Re: [Jmap] new JMAP server for prototyping

Jamey Sharp <jamey@minilop.net> Wed, 26 May 2021 22:28 UTC

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Date: Wed, 26 May 2021 15:28:36 -0700
From: Jamey Sharp <jamey@minilop.net>
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Subject: Re: [Jmap] new JMAP server for prototyping
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On Mon, May 24, 2021 at 02:59:02PM +1000, Neil Jenkins wrote:
>On Sat, 22 May 2021, at 06:20, Jamey Sharp wrote:
>>Looking at a different bit of the text:
>>    In the case of records with references to the same type, the server 
>>    MUST order the creates and updates within a single method call so 
>>    that creates happen before their creation ids are referenced by 
>>    another create/update/destroy in the same call.
>>I think this wording is a little strange because I don't think 
>>destroys can reference creation IDs at all, right?
>
>Technically it could destroy a creation in the same request (it's a 
>weird edge case, but it was worded that way deliberately); I know we 
>actually came across this scenario at some point, although I can't 
>remember why just now.

On Mon, May 24, 2021 at 05:54:42PM +0200, Arnt Gulbrandsen wrote:
>It seems like a reasonable enough combination when a mobile device 
>leaves airplane mode and a mobile client is playing back stored 
>actions.

I suppose it's not unreasonable, but I can't find any hint in the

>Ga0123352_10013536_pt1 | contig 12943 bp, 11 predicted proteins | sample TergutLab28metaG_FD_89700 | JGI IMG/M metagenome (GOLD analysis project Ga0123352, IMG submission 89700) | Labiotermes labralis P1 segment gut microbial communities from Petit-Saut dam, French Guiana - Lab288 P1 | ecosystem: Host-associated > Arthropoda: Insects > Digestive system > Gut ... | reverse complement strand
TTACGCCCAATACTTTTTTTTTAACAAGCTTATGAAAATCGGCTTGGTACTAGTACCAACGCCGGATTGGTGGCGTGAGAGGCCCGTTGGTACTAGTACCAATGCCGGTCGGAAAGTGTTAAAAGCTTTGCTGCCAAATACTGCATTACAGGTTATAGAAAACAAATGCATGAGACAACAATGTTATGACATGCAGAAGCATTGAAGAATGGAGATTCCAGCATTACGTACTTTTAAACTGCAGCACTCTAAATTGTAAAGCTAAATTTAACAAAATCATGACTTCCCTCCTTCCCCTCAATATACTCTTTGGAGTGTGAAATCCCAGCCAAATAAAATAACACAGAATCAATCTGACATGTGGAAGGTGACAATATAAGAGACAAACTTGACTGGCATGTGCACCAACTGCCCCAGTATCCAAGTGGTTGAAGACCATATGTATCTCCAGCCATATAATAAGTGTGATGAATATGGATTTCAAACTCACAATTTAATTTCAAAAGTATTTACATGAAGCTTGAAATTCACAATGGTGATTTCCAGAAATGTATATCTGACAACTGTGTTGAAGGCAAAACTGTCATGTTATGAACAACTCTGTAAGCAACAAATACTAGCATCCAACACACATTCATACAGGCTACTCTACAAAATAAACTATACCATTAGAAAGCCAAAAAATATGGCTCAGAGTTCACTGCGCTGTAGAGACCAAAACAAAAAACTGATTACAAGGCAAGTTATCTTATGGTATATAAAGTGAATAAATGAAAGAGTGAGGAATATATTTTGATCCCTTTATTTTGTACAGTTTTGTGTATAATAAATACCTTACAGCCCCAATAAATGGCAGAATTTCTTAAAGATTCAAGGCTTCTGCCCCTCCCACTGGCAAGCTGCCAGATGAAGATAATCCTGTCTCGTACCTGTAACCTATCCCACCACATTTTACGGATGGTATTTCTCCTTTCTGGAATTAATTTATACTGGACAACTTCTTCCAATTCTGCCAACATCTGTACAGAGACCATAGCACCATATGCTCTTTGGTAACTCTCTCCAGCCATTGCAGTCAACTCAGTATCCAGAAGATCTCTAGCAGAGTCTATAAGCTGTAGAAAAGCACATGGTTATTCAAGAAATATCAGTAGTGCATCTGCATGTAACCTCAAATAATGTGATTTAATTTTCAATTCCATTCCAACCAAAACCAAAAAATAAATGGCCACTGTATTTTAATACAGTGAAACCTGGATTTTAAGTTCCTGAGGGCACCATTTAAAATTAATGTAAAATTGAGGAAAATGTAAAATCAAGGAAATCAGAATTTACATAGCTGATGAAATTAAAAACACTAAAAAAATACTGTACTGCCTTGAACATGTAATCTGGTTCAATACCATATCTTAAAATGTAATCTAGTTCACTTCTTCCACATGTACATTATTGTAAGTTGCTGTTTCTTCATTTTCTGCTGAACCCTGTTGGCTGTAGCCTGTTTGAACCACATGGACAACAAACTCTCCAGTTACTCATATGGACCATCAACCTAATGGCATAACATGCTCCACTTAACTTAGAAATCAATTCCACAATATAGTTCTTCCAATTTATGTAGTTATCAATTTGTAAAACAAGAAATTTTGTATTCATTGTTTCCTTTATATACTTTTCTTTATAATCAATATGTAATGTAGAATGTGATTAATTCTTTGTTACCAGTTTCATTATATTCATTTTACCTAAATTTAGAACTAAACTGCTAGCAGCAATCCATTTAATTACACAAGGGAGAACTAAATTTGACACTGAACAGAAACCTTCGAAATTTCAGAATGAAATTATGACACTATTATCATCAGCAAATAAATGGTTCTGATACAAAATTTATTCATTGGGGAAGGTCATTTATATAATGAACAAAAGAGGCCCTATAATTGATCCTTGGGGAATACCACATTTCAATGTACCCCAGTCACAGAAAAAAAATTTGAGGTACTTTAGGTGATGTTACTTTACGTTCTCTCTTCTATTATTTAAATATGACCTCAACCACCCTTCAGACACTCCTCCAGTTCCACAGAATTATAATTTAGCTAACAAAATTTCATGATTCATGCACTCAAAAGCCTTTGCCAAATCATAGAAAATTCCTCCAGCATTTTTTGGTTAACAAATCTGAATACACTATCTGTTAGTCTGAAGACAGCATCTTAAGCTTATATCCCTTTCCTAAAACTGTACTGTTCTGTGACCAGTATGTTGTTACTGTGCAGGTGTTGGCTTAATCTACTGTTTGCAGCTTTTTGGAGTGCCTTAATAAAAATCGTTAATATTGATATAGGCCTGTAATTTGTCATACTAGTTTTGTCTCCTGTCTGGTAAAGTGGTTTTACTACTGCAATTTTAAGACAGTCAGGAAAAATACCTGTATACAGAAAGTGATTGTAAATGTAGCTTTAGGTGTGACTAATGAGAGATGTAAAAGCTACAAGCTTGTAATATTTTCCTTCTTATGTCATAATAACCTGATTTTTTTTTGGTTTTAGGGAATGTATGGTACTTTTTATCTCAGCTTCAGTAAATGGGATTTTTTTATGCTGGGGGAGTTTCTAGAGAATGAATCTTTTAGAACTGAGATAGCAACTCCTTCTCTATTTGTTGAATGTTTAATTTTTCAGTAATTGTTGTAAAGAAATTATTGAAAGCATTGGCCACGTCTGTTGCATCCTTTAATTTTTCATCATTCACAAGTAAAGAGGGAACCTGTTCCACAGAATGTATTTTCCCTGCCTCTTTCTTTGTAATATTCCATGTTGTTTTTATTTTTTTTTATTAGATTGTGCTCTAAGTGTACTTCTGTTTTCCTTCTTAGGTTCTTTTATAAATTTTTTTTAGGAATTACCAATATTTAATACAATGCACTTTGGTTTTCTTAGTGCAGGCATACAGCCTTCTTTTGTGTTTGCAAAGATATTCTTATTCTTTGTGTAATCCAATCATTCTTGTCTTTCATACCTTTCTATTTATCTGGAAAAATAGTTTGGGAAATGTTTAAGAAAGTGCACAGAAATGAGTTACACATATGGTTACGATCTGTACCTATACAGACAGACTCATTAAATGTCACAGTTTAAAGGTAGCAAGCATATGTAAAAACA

specification that the keys of `update` or the entries of `destroy` can 
be creation id references. The most relevant text I can find is this:

    Some records may hold references to other records (foreign keys). 
    That reference may be set (via create or update) in the same request 
    as the referenced record is created.  To do this, the client refers 
    to the new record using its creation id prefixed with a "#".

My reading is that creation id references can only appear within a 
record, either inside the `Foo` in `create`, or inside the `PatchObject` 
in `update`. Am I missing something?

On Mon, May 24, 2021 at 02:59:02PM +1000, Neil Jenkins wrote:
>Hmm, I mean, sure you can do whatever you want for prototyping, but 
>this is definitely not spec compliant.

Yeah, fair enough; I'll think about how to make my validation step 
context-sensitive.

>>>Close. In this situation you have to invalidate any results in your 
>>>sparse query after the first gap, but you can still keep the ones 
>>>before.
>>
>>Ohhhh. That makes sense, thanks. The spec is wrong here though, I think:
>>[...]
>>Here, "id31" is shown as removed, which wasn't in fooIds, but "id3" and 
>>"id4" come after a gap and weren't removed.
>
>Hey damn, you're right! I think my brain glossed over this when 
>proofreading because the line below starts and truncates, and in my 
>code the flag that gets set when you have an unknown destroyed id is  
>called truncateAtFirstGap. But the spec is actually just description 
>the final step of adjusting the query results length, not removing the 
>ids after the gap. Would you like to submit the errata? Or I'm happy to 
>do it.

As much as I enjoy the idea of having my name on a contribution to IETF 
work for the first time, I'm not sure how to word the replacement text, 
so I think probably you should do it.

>>I can't quite figure out what client UX the upToId feature supports.
>
>It's purely an optimisation in both what's sent over the wire and (for 
>certain implementations) how much work the server does. In most